• OPTIMIZER: Optimization algorithm to use, defaulting to Adam.
  • BATCH_SIZE: The number of data samples to use on each training iteration.
  • EPOCHS: The number of times that the learning algorithm will pass through the entire training dataset, we used 400 here, but try to increase it further more.

Feel free to experiment with these values to get better results than mine.

Alright, let's make sure the results, logs and data folders exist before we train:

# create these folders if they does not exist
if not os.path.isdir("results"):
    os.mkdir("results")
if not os.path.isdir("logs"):
    os.mkdir("logs")
if not os.path.isdir("data"):
    os.mkdir("data")

Finally, let's train the model:

# load the data
data = load_data(ticker, N_STEPS, lookup_step=LOOKUP_STEP, test_size=TEST_SIZE, feature_columns=FEATURE_COLUMNS)

# save the dataframe
data["df"].to_csv(ticker_data_filename)

# construct the model
model = create_model(N_STEPS, loss=LOSS, units=UNITS, cell=CELL, n_layers=N_LAYERS,
                    dropout=DROPOUT, optimizer=OPTIMIZER, bidirectional=BIDIRECTIONAL)

# some tensorflow callbacks
checkpointer = ModelCheckpoint(os.path.join("results", model_name + ".h5"), save_weights_only=True, save_best_only=True, verbose=1)
tensorboard = TensorBoard(log_dir=os.path.join("logs", model_name))

history = model.fit(data["X_train"], data["y_train"],
                    batch_size=BATCH_SIZE,
                    epochs=EPOCHS,
                    validation_data=(data["X_test"], data["y_test"]),
                    callbacks=[checkpointer, tensorboard],
                    verbose=1)

model.save(os.path.join("results", model_name) + ".h5")

We used ModelCheckpoint that saves our model in each epoch during the training. We also used TensorBoard to visualize the model performance in the training process.

After running the above block of code, it will train the model for 300 epochs, so it will take some time, here is the first output lines:

Epoch 1/300
3510/3510 [==============================] - 21s 6ms/sample - loss: 0.0117 - mean_absolute_error: 0.0515 - val_loss: 0.0065 - val_mean_absolute_error: 0.0487
Epoch 2/300
3264/3510 [==========================>...] - ETA: 0s - loss: 0.0049 - mean_absolute_error: 0.0352
Epoch 00002: val_loss did not improve from 0.00650
3510/3510 [==============================] - 1s 309us/sample - loss: 0.0051 - mean_absolute_error: 0.0357 - val_loss: 0.0082 - val_mean_absolute_error: 0.0494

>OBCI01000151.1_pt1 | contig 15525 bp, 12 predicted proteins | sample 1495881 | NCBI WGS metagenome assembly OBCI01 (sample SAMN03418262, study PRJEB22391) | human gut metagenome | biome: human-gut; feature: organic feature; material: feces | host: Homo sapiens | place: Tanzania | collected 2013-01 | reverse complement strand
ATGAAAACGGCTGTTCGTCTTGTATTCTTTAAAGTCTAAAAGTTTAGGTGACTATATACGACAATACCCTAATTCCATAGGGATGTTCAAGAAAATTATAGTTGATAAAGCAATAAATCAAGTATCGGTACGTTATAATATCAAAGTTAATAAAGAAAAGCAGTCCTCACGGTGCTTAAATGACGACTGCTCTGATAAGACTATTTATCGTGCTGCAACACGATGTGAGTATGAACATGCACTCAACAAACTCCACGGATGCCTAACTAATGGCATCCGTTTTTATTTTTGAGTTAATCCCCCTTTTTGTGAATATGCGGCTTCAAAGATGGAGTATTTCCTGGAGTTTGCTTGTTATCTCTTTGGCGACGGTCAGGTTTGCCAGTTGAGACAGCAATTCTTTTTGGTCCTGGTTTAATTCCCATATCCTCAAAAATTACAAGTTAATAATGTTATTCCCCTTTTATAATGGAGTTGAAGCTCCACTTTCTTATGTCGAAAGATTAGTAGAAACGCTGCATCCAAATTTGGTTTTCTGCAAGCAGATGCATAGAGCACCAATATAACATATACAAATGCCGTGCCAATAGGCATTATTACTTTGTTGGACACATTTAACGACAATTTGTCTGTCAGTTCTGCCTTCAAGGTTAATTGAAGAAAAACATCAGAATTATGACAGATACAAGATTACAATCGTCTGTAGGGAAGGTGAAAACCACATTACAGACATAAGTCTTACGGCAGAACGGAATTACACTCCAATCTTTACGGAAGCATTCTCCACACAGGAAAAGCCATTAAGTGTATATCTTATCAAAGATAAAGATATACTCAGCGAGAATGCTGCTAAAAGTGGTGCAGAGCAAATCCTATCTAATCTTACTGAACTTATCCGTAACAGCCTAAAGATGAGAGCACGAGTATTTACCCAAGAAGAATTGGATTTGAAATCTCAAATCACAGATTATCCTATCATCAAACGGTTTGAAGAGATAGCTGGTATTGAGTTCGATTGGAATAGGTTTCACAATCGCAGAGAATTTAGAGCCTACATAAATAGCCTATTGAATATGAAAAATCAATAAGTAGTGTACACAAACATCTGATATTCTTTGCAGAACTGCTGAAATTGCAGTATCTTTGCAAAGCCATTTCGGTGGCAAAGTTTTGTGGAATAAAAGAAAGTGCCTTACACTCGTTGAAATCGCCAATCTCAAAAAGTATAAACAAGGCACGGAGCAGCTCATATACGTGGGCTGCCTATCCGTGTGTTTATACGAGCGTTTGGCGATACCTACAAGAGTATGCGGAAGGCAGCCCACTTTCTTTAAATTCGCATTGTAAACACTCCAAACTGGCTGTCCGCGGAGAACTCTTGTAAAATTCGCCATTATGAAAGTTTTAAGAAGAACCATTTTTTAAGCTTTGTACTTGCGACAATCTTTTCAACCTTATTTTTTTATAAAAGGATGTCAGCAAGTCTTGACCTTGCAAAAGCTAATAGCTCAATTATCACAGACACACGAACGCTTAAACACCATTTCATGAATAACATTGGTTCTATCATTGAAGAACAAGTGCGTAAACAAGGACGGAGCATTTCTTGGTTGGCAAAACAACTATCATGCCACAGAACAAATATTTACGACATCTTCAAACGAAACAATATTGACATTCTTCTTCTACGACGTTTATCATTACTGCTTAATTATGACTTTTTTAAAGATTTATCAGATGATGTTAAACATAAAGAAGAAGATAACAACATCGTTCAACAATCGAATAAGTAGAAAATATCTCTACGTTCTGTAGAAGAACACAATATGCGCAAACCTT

Epoch 3/300
3456/3510 [============================>.] - ETA: 0s - loss: 0.0039 - mean_absolute_error: 0.0329
Epoch 00003: val_loss improved from 0.00650 to 0.00095, saving model to results\2020-01-08_NFLX-mse-LSTM-seq-50-step-1-layers-3-units-256
3510/3510 [==============================] - 14s 4ms/sample - loss: 0.0039 - mean_absolute_error: 0.0328 - val_loss: 9.5337e-04 - val_mean_absolute_error: 0.0150
Epoch 4/300
3264/3510 [==========================>...] - ETA: 0s - loss: 0.0034 - mean_absolute_error: 0.0304
Epoch 00004: val_loss did not improve from 0.00095
3510/3510 [==============================] - 1s 222us/sample - loss: 0.0037 - mean_absolute_error: 0.0316 - val_loss: 0.0034 - val_mean_absolute_error: 0.0300

After the training ends (or during the training), try to run tensorboard using this command:

tensorboard --logdir="logs"

Now this will start a local HTTP server "localhost:6006", after going to the browser, you'll see something similar to this:

Mean Squared Error over time during the training of Stock price predictor

The loss is the Mean Squared Error as specified in the create_model() function, the orange curve is the training loss, whereas the blue curve is what we care about the most, the validation loss. As you can see, it is significantly decreasing over time, so this is working !

Testing the Model

Before we test our model, we gonna need to reload the data with no shuffling, as we are going to plot the stock price curve in the correct order:

data = load_data(ticker, N_STEPS, lookup_step=LOOKUP_STEP, test_size=TEST_SIZE,
                feature_columns=FEATURE_COLUMNS, shuffle=False)

# construct the model
model = create_model(N_STEPS, loss=LOSS, units=UNITS, cell=CELL, n_layers=N_LAYERS,
                    dropout=DROPOUT, optimizer=OPTIMIZER, bidirectional=BIDIRECTIONAL)

model_path = os.path.join("results", model_name) + ".h5"
model.load_weights(model_path)

If you're following along with a notebook, you shouldn't reconstruct the model and load the weights, so you need to comment it out. However, if you're using another Python file for testing, then you should do that.

Now let's test our model:

# evaluate the model
mse, mae = model.evaluate(data["X_test"], data["y_test"], verbose=0)
# calculate the mean absolute error (inverse scaling)
mean_absolute_error = data["column_scaler"]["adjclose"].inverse_transform([[mae]])[0][0]
print("Mean Absolute Error:", mean_absolute_error)

Remember that the output will be a value between 0 to 1, so we need to get it back to a real price value, here is the output:

Mean Absolute Error: 4.4244003

Not bad, in average, the predicted price is only far to the real price by 4.42$.

Alright, let's try to predict the future price of Apple Stock Market:

def predict(model, data, classification=False):
    # retrieve the last sequence from data
    last_sequence = data["last_sequence"][:N_STEPS]
    # retrieve the column scalers
    column_scaler = data["column_scaler"]
    # reshape the last sequence
    last_sequence = last_sequence.reshape((last_sequence.shape[1], last_sequence.shape[0]))
    # expand dimension
    last_sequence = np.expand_dims(last_sequence, axis=0)
    # get the prediction (scaled from 0 to 1)